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Long-term effects of secukinumab on MRI findings in relation to clinical efficacy in subjects with active ankylosing spondylitis: an observational study
  1. Xenofon Baraliakos1,
  2. Babul Borah2,
  3. Juergen Braun1,
  4. Dominique Baeten3,
  5. Didier Laurent4,
  6. Joachim Sieper5,
  7. Paul Emery6,
  8. Iain B McInnes7,
  9. Jacob M van Laar8,
  10. Paul Wordsworth9,
  11. Juergen Wollenhaupt10,
  12. Herbert Kellner11,
  13. Laurence Colin4,
  14. Francois Vandenhende12,
  15. Kath Radford4,
  16. Wolfgang Hueber4
  1. 1Rheumazentrum Ruhrgebiet, Herne, Germany
  2. 2Novartis Institutes for BioMedical Research, Cambridge, Massachusetts, USA
  3. 3University of Amsterdam, Amsterdam, The Netherlands
  4. 4Novartis Institutes for BioMedical Research, Basel, Switzerland
  5. 5Charite Campus Benjamin Franklin, Berlin, Germany
  6. 6Leeds Institute of Rheumatic and Musculoskeletal Medicine, University of Leeds and NIHR Leeds Musculoskeletal Biomedical Research Unit, Leeds Teaching Hospitals NHS Trust, Leeds, UK
  7. 7University of Glasgow, Glasgow, UK
  8. 8Newcastle University, Newcastle, UK
  9. 9NIHR Oxford Comprehensive Biomedical Research Centre, Nuffield Orthopaedic Centre, Oxford, UK
  10. 10Schoen Klinik Hamburg, Eilbeck, Hamburg, Germany
  11. 11Centre for Inflammatory Joint Diseases, Munich, Germany
  12. 12ClinBAY, Genappe, Belgium
  1. Correspondence to Professor Juergen Braun, Rheumazentrum Ruhrgebiet, Claudiusstr 45, Herne 44649, Germany; juergen.braun{at}


Introduction A 28-week study suggested efficacy of the anti-interleukin-17A monoclonal antibody secukinumab in active ankylosing spondylitis (AS). MRI-assessed inflammation was reduced at weeks 6, 28.

Objective To analyse the longer-term effects of secukinumab on MRI inflammatory and non-inflammatory spinal lesions in relation to its clinical efficacy in subjects with active AS.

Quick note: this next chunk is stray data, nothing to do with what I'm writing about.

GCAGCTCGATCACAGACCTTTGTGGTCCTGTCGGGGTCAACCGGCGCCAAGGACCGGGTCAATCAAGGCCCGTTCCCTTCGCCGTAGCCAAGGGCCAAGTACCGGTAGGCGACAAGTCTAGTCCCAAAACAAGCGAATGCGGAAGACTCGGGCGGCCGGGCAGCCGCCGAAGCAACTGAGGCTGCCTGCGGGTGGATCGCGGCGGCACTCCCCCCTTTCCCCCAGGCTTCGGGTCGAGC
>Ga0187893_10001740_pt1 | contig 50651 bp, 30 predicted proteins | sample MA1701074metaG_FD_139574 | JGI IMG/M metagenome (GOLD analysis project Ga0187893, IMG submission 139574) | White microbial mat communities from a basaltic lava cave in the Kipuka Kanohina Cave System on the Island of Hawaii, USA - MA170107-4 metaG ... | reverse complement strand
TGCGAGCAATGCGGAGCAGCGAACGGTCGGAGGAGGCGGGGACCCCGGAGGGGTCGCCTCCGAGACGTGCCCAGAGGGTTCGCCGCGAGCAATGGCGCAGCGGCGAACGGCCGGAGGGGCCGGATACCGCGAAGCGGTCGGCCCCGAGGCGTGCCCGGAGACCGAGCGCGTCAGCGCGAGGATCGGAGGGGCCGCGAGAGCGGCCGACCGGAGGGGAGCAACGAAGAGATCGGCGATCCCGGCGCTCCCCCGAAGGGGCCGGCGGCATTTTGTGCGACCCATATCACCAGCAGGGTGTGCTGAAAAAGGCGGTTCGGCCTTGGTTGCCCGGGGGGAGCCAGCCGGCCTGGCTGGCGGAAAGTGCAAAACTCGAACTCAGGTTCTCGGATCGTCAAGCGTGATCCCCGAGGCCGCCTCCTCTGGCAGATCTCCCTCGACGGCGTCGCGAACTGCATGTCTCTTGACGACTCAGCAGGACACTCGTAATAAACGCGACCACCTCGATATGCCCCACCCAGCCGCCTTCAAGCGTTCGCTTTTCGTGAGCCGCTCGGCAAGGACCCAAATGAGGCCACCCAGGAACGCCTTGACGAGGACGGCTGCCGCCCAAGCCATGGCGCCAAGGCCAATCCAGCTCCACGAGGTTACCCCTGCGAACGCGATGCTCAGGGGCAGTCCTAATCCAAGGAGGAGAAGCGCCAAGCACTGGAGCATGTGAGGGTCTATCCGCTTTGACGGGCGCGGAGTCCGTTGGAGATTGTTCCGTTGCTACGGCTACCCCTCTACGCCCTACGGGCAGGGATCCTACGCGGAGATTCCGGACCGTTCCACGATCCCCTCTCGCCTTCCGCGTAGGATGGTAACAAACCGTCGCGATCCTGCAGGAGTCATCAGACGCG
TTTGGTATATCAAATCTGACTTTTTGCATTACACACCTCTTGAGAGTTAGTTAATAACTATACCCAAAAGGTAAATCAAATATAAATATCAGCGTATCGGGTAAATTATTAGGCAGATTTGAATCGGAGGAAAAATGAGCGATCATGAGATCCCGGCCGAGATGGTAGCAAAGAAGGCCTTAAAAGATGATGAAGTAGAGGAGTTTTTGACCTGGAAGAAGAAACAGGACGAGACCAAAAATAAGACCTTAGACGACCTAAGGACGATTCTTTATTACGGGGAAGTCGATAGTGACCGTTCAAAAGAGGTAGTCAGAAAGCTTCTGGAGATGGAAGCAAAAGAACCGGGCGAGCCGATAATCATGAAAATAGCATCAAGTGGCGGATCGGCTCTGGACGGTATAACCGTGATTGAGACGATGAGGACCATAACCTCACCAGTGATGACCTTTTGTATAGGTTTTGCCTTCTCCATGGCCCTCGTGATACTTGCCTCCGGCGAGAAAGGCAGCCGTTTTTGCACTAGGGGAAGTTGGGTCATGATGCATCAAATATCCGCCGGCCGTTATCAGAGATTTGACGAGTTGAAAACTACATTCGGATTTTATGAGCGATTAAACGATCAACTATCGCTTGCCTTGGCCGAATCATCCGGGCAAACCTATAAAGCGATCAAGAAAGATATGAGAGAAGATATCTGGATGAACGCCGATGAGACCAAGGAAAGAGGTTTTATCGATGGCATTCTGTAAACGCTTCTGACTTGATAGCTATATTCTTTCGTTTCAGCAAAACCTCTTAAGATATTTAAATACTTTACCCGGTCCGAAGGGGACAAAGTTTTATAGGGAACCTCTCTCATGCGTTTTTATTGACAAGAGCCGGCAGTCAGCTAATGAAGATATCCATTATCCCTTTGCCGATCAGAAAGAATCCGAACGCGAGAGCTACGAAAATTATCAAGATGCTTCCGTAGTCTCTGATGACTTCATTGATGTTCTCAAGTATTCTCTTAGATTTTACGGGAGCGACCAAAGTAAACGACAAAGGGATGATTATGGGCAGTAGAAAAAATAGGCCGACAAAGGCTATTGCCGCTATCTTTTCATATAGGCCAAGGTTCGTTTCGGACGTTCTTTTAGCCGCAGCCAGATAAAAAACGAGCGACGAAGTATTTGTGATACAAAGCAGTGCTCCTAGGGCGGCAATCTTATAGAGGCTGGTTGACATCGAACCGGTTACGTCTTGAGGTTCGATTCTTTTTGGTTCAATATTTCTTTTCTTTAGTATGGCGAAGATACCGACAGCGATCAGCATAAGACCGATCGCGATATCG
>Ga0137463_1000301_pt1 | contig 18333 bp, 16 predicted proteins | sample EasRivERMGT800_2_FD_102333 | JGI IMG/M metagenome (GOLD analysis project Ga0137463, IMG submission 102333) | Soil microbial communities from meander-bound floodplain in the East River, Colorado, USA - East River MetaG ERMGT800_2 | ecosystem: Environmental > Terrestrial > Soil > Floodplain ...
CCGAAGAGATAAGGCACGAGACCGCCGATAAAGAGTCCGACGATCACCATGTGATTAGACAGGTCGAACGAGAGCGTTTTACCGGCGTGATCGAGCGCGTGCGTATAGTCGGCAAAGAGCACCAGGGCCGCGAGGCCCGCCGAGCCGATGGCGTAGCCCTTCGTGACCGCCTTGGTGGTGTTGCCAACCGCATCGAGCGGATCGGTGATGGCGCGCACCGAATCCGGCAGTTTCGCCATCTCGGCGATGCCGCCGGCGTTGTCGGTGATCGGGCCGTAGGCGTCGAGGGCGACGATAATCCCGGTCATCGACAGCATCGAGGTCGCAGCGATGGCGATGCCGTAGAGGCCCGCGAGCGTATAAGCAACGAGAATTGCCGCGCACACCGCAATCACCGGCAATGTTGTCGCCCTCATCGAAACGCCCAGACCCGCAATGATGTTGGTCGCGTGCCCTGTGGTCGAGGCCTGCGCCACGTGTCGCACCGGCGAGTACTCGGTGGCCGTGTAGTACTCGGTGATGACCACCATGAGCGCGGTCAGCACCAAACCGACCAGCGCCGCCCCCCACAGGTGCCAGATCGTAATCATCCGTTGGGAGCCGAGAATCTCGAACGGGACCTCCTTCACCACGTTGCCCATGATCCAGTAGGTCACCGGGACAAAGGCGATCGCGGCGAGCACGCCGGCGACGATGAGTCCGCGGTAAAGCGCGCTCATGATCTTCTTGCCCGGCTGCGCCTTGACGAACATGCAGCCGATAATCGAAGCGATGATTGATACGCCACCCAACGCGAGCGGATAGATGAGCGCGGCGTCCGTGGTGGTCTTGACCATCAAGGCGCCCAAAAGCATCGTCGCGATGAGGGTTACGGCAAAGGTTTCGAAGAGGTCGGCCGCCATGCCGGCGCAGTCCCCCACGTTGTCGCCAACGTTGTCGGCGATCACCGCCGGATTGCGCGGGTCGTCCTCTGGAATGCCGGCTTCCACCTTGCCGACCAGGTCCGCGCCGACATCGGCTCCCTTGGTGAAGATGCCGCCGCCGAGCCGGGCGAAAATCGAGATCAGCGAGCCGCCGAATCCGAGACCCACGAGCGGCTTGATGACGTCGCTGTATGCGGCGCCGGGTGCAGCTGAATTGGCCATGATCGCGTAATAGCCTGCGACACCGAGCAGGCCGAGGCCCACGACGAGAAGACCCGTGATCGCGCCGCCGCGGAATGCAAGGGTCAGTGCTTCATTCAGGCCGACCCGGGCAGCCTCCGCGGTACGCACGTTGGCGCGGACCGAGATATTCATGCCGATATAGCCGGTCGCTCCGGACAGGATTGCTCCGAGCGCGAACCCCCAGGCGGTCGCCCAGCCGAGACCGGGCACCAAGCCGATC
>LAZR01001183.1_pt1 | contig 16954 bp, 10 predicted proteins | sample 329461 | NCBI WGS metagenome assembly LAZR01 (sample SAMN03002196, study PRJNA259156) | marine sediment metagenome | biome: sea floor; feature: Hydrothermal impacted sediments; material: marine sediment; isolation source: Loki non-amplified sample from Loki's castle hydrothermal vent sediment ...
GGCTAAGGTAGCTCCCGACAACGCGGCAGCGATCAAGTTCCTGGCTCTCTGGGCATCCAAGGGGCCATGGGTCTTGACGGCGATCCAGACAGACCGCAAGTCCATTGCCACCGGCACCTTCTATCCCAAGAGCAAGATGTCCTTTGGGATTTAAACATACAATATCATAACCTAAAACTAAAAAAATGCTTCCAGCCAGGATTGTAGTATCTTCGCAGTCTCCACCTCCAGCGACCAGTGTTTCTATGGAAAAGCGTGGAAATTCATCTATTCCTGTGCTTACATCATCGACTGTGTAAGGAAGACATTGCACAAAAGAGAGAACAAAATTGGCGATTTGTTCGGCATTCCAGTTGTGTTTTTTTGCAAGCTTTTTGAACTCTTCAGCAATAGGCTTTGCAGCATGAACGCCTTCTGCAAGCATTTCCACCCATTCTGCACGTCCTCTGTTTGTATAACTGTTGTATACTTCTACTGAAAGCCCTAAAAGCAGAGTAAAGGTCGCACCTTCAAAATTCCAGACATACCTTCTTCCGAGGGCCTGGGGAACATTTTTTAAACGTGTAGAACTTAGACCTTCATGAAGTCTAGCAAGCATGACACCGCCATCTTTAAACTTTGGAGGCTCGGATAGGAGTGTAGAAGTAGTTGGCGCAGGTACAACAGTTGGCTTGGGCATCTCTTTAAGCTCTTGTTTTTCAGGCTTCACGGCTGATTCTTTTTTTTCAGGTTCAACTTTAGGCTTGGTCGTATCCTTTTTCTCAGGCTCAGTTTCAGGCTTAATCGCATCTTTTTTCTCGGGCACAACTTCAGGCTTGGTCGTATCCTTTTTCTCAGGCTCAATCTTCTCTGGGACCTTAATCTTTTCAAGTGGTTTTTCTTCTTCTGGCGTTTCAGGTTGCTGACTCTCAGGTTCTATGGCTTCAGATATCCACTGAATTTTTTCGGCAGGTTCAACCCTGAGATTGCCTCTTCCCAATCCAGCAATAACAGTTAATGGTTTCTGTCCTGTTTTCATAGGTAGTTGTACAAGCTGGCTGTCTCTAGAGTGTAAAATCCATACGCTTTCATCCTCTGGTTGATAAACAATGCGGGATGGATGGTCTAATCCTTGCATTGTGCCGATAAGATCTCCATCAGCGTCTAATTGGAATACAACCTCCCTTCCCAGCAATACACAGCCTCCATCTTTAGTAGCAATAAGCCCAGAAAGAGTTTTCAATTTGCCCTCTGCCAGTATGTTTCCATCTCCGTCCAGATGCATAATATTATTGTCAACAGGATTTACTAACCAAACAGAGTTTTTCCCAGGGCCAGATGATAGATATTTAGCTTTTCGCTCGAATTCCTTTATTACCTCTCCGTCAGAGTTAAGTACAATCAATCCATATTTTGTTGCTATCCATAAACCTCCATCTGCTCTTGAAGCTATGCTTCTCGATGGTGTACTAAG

Methods Spinal MRI results (baseline, week 94) for 13 subjects with AS initially treated with secukinumab 2×10 mg/kg intravenously (n=10) or placebo (n=3) and receiving a secukinumab maintenance dose of 3 mg/kg IV every 4 weeks up to week 94 were evaluated by the Berlin score; inflammatory/non-inflammatory (fatty) changes were assessed at vertebral edges (VEs). Results were compared with clinical outcomes.

Results Most of the 13 subjects assessed at week 94 had sustained clinical responses: 8 (62%) achieved Assessment of SpondyloArthritis international Society 20% (ASAS20), including 6 (46%) achieving ASAS40 responses, corresponding to 75% and 83% reductions in the Berlin score, respectively. In the 10 subjects treated with secukinumab throughout the study period, 79/91 (87%) inflammatory VEs at baseline resolved by week 94; new fatty lesions occurred in 39/796 (4.9%) of VEs; 87/124 (70%) VEs with fatty lesions at baseline remained unchanged; 30% were no longer visible.

Conclusions In this pilot study, secukinumab treatment up to 2 years yielded sustained clinical improvement accompanied by regression of spinal inflammation. The impact of secukinumab on the development of fatty changes and bone formation in AS will be assessed in larger trials.

Trial registration number This study is registered with, number NCT00809159.

  • Ankylosing Spondylitis
  • Magnetic Resonance Imaging
  • Inflammation

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